Zack Orel, 25, was a firefighter paramedic with the Posen Fire Department who dreamed of the day he would save a life, according to his brother Adam Orel.
Family and friends are morning and praying for the five men involved in the Enbridge oil pipeline Saturday in New Lenox.
"On behalf of the village as mayor, we want to extend our condolences, our thoughts and our prayers to that family and all the families were involved,” said New Lenox Mayor Tim Baldermann.
Early Saturday, two men in a Ford Mustang and three men in a SUV apparently drove through a chain link fence and crashed into an Enbridge Energy Company oil pipeline, igniting the crude oil inside.
All five men were in their 20s and lived in New Lenox.
"New Lenox is a very close knit community, and with these five young men coming from our town, there are several people of course who are going to be impacted," said Baldermann.
He said it was one of his officers on duty who spotted the blaze cause by the crash and called the fire department before helping three of the victims to safety. Their current condition is not known at this time.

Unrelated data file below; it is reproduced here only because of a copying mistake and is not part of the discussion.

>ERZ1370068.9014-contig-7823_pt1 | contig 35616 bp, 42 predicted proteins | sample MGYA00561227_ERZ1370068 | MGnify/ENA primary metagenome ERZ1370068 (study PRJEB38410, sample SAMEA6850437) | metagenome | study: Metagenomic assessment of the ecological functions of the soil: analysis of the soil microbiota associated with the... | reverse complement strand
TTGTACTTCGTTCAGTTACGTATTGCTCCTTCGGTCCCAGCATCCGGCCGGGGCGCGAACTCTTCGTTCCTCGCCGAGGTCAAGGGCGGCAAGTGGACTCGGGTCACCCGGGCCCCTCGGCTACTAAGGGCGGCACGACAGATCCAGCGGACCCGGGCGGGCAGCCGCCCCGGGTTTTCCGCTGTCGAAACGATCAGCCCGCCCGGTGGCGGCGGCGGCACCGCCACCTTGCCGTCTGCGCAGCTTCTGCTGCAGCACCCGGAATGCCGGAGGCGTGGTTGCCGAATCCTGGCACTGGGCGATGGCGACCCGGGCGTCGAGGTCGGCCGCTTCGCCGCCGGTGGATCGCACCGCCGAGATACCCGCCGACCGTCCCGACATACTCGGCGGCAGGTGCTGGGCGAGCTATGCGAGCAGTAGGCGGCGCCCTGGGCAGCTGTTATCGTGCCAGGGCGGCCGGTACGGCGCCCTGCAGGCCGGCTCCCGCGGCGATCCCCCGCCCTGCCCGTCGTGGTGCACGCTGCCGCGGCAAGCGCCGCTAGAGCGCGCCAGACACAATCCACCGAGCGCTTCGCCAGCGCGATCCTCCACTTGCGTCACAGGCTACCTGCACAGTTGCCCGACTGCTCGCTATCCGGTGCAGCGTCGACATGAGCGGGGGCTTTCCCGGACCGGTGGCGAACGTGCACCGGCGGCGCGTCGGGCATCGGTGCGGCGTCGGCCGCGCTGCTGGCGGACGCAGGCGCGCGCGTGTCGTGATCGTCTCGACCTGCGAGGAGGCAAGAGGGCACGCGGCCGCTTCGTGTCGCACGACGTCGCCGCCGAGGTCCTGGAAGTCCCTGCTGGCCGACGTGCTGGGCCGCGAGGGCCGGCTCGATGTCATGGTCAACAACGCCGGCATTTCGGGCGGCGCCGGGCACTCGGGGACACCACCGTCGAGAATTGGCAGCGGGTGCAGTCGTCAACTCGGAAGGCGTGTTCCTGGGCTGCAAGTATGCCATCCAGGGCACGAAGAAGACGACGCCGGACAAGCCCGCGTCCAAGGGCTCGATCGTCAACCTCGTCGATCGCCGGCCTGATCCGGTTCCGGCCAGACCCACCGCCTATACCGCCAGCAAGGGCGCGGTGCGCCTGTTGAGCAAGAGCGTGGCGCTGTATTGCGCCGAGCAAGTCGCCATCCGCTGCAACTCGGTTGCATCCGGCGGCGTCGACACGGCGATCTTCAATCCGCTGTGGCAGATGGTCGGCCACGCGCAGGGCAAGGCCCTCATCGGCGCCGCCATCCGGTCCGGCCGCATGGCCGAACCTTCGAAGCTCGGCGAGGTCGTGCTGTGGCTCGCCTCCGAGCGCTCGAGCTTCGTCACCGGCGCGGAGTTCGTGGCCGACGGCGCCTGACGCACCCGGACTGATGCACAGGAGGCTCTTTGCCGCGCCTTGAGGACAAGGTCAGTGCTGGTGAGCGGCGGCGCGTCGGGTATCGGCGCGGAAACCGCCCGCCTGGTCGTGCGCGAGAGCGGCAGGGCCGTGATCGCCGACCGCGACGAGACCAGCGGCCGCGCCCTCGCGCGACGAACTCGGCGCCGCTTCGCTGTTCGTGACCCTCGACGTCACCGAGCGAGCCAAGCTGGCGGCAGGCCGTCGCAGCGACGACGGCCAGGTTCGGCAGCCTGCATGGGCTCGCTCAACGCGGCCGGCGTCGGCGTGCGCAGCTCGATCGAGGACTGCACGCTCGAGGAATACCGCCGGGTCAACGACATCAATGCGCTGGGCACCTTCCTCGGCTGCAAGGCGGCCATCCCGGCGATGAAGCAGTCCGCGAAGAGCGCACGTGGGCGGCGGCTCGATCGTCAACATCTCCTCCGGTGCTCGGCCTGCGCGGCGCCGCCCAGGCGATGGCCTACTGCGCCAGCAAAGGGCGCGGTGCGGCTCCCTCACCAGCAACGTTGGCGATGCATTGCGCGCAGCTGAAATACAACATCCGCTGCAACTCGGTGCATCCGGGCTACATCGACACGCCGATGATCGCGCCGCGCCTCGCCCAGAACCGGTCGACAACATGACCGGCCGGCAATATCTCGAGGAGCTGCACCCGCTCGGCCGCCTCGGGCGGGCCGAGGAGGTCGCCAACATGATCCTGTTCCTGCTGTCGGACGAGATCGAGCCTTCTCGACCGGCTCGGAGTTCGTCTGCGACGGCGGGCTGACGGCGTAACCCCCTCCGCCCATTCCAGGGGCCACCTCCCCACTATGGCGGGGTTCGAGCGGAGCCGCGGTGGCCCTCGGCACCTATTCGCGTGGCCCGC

The officer was unable to help the other two because the blaze was too dangerous. Both of those men died.
One of the deceased, Zack Orel, 25, was a firefighter paramedic with the Posen Fire Department who dreamed of the day he would save a life, according to his brother Adam Orel.
"He was really a role model in my life," said Adam. "Extremely nice, extremely funny and supportive in every way."
The investigation of the crash continues and police are not releasing details to even family members.
"We haven't been told anything," said Adam.
Meanwhile, Enbridge Inc. said it does not know when it can restart a key segment of its oil pipeline system that was damaged in the crash, according to a report in the Chicago Tribune.